The benefits of playing video games have become clearer than ever in recent years, allowing them to shed their negative reputation for stoking violence and antisocial behavior. Studies have pointed to their ability to improve cognitive function in multiple sclerosis patients as well as how we navigate the world. And now, new research shows that spending lots of time playing Super Mario at an early age benefits kids’ mental health by making them more social, better in school, and overall more intelligent.

The study, published in Social Psychiatry and Psychiatric Epidemiology, comes from researchers at the Columbia Mailman School of Public Health and Paris Descartes University. They took their data from the School Children Mental Health Europe project which involved 3,195 children aged 6 to 11. Each child’s parents and teachers took part in the study by filling out a behavioral screening survey about their child, called the Strengths and Difficulties Questionnaire. This allowed the parents to report their child’s video game usage while teachers could shed light on their student’s academic performance.

The children themselves went through mental health screening with a tool known as Dominic Interactive, which combines colorful pictures and text into a standardized test disguised as a game. In one image, for example, a crying girl was shown with a thought bubble floating above her head. In it was an image of her parents, angry, and pointing at her as she walked away with a suitcase. The kids were asked to respond to the yes or no question: “Do you often feel worthless or guilty?”

When it came to video game time, 20 percent of children played for more than five hours each week, the researchers found, with older boys from medium-sized families logging the most hours. On the other hand, kids with a less educated, single, physically inactive, or psychologically distressed mother spent less time playing, as did children from Western European countries.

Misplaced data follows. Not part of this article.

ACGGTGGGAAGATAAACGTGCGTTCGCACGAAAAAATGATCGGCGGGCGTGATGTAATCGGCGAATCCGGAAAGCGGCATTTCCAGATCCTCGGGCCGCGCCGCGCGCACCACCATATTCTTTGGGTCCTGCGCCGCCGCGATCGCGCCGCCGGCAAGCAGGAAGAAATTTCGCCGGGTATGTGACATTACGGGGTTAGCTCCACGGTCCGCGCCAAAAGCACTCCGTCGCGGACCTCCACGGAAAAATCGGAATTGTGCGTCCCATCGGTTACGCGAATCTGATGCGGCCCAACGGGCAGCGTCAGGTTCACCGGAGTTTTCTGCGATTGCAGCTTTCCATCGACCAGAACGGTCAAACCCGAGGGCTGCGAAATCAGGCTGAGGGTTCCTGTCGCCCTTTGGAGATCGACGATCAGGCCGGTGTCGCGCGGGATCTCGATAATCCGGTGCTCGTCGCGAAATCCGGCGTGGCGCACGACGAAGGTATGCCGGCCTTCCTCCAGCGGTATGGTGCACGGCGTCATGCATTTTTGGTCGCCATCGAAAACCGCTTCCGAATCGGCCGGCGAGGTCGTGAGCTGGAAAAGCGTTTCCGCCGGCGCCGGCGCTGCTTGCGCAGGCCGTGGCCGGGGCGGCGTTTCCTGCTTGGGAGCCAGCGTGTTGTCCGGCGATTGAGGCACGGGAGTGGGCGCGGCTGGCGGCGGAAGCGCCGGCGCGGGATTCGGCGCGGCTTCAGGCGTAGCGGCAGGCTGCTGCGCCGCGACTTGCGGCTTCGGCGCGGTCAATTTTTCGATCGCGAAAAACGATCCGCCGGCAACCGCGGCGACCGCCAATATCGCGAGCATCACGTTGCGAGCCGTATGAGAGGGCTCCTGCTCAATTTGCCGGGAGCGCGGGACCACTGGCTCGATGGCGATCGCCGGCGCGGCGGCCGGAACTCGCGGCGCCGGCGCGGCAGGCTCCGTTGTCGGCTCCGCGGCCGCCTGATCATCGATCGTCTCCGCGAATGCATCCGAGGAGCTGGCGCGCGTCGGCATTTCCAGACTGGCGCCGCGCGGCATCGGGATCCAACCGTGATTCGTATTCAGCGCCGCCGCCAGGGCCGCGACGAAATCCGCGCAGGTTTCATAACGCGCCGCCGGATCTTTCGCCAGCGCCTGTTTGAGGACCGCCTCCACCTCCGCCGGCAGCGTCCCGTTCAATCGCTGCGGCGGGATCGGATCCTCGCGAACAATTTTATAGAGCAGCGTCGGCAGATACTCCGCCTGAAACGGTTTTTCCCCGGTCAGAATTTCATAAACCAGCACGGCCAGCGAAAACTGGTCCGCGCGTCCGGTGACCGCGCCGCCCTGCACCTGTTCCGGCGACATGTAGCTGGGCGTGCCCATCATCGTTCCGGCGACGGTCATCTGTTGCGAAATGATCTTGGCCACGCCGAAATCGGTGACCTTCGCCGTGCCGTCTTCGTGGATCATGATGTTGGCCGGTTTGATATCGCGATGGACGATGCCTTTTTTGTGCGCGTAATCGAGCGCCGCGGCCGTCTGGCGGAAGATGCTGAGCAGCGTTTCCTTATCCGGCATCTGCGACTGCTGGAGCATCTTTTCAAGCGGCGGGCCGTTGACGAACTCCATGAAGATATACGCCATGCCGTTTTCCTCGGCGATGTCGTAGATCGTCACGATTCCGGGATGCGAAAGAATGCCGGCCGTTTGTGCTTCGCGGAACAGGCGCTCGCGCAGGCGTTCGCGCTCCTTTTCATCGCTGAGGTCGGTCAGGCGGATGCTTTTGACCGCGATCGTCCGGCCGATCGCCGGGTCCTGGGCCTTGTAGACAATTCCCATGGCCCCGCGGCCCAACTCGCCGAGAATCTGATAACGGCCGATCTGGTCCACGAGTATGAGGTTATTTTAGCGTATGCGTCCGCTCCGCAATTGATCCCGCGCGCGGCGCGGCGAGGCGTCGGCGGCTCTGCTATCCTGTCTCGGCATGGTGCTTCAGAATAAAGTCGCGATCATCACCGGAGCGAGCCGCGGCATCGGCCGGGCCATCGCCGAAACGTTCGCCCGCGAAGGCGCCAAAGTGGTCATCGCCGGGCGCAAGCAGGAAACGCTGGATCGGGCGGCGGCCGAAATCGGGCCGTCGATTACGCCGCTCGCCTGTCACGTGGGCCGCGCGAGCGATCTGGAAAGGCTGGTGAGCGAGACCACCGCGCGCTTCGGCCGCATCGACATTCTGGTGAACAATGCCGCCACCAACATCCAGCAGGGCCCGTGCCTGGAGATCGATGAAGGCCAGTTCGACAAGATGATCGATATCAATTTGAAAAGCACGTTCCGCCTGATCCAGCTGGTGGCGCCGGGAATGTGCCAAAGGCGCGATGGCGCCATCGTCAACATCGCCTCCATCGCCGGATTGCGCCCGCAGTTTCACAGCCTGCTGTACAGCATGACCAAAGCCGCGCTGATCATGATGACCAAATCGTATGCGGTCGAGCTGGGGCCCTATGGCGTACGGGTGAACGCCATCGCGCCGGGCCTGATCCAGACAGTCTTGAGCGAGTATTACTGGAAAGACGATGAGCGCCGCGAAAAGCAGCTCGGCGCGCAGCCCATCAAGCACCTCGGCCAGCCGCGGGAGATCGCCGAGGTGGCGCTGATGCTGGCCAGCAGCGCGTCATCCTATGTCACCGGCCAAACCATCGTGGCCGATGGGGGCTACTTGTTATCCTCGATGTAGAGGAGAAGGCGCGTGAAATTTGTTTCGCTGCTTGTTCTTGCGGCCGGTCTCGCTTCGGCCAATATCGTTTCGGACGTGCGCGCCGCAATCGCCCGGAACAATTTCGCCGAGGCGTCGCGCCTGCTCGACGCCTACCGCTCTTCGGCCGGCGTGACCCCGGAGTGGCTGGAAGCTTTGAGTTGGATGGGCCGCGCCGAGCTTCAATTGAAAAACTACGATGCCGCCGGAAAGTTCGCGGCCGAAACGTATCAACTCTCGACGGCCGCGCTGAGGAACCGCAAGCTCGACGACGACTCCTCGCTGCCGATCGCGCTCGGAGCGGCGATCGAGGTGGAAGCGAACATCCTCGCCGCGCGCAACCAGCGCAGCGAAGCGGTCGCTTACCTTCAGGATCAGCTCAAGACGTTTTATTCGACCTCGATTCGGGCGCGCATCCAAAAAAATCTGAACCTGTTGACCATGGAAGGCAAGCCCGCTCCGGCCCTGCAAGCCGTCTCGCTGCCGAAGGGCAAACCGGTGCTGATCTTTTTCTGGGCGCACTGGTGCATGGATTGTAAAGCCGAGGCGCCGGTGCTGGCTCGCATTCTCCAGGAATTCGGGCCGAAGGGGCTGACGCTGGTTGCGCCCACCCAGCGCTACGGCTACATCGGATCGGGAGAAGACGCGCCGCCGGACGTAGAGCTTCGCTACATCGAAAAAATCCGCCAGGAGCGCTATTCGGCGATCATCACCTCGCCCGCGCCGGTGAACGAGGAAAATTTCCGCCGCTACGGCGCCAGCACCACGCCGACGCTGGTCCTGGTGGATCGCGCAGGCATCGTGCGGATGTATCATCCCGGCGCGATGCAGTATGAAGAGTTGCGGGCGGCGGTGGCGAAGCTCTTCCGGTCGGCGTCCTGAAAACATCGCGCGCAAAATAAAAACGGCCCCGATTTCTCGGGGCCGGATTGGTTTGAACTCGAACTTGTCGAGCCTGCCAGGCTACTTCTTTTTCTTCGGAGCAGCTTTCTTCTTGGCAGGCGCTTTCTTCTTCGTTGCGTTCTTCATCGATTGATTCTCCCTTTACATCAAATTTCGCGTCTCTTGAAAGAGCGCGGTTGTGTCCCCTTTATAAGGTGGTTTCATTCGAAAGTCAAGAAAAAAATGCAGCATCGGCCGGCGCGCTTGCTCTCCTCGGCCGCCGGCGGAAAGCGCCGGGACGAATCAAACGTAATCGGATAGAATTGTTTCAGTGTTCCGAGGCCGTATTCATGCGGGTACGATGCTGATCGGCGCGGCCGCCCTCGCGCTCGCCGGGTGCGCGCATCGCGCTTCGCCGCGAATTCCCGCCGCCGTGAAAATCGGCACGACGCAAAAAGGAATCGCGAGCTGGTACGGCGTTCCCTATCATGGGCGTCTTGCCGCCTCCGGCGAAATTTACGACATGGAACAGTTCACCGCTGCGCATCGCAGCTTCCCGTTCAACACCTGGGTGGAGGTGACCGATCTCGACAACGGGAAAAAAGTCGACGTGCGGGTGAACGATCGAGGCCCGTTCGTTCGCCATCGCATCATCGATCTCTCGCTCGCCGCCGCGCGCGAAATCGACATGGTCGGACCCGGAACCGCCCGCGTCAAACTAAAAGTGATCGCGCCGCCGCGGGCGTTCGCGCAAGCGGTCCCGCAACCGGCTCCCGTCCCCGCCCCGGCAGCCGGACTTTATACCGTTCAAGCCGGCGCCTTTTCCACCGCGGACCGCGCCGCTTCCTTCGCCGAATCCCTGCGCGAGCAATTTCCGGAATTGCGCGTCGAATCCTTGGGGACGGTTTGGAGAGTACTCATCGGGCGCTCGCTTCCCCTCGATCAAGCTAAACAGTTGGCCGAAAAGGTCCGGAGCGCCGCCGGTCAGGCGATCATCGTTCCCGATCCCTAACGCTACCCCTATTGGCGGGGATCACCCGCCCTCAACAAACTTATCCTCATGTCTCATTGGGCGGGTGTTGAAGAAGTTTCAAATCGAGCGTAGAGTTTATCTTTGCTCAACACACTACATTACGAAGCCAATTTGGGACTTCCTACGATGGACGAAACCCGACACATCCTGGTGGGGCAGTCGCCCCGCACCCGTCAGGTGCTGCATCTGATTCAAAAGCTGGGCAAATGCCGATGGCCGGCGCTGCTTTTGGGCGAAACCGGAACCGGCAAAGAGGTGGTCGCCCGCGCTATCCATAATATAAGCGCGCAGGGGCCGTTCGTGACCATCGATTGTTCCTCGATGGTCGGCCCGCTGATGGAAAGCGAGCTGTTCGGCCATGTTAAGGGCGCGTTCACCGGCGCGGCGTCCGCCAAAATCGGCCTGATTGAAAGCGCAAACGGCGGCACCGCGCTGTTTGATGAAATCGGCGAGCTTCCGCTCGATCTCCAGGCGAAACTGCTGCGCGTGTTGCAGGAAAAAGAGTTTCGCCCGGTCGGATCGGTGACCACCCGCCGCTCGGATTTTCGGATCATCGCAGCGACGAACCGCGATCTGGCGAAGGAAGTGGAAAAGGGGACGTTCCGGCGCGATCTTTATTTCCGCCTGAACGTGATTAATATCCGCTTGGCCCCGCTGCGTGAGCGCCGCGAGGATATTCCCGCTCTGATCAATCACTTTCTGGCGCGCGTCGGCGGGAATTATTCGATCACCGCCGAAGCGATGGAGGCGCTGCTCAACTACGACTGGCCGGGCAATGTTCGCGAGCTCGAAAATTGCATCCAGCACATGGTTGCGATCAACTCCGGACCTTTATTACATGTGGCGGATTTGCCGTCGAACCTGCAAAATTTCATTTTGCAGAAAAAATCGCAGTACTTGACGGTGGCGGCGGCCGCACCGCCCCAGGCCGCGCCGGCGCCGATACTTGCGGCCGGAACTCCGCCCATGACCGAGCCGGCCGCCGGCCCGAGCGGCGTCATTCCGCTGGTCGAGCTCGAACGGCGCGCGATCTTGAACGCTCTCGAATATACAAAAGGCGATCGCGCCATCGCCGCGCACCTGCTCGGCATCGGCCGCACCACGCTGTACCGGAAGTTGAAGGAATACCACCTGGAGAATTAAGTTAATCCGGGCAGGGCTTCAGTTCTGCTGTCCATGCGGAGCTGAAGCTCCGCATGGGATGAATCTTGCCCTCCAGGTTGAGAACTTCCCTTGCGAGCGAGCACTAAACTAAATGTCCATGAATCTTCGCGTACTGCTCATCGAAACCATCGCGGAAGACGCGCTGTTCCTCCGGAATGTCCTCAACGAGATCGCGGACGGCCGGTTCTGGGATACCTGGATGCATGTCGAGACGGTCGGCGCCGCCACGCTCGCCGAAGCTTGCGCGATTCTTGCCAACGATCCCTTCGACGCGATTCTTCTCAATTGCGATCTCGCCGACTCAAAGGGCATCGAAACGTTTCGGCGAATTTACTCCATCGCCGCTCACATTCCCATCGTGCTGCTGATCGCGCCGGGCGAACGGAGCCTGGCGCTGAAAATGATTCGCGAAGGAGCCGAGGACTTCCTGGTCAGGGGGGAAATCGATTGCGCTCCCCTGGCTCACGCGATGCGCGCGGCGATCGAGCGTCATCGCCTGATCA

When the researchers accounted for the influence these factors played, along with the mothers’ ages, their employment statuses, and the children’s age and gender, they found kids who spent more time playing video games each week were nearly twice as likely to be higher “intellectual functioning” and do better in school. Gamers were also less likely to experience problems within their peer groups. On the other hand, there was no significant association between playing video games and mental health issues.

"Video game playing is often a collaborative leisure time activity for school-aged children,” said Dr. Katherine M. Keyes, assistant professor at the Mailman School of Public Health, in a press release. “These results indicate that children who frequently play video games may be socially cohesive with peers and integrated into the school community."

Keyes was quick to caution that one study shouldn’t make it OK for kids to play video games as much as they want. She said parents should still limit the time a child spends in front of a screen, and that doing so will be beneficial to the “overall strategy for student success.” While the team said video games can have a positive effect on young children, the way in which it does will need further investigation.

Source: Keyes K, et al. Is time spent playing video games associated with mental health, cognitive and social skills in young children? Social Psychiatry and Psychiatric Epidemiology. 2016.